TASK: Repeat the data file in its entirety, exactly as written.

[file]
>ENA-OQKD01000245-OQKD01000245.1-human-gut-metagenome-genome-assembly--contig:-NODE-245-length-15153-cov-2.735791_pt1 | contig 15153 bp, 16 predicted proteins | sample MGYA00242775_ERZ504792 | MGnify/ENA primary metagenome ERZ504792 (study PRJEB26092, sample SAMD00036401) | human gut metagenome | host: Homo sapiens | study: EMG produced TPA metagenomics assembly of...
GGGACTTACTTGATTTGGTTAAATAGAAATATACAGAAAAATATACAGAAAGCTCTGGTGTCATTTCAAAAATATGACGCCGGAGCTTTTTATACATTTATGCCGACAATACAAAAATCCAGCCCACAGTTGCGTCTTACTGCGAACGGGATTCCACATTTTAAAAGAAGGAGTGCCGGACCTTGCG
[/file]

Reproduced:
>ENA-OQKD01000245-OQKD01000245.1-human-gut-metagenome-genome-assembly--contig:-NODE-245-length-15153-cov-2.735791_pt1 | contig 15153 bp, 16 predicted proteins | sample MGYA00242775_ERZ504792 | MGnify/ENA primary metagenome ERZ504792 (study PRJEB26092, sample SAMD00036401) | human gut metagenome | host: Homo sapiens | study: EMG produced TPA metagenomics assembly of...
GGGACTTACTTGATTTGGTTAAATAGAAATATACAGAAAAATATACAGAAAGCTCTGGTGTCATTTCAAAAATATGACGCCGGAGCTTTTTATACATTTATGCCGACAATACAAAAATCCAGCCCACAGTTGCGTCTTACTGCGAACGGGATTCCACATTTTAAAAGAAGGAGTGCCGGACCTTGCG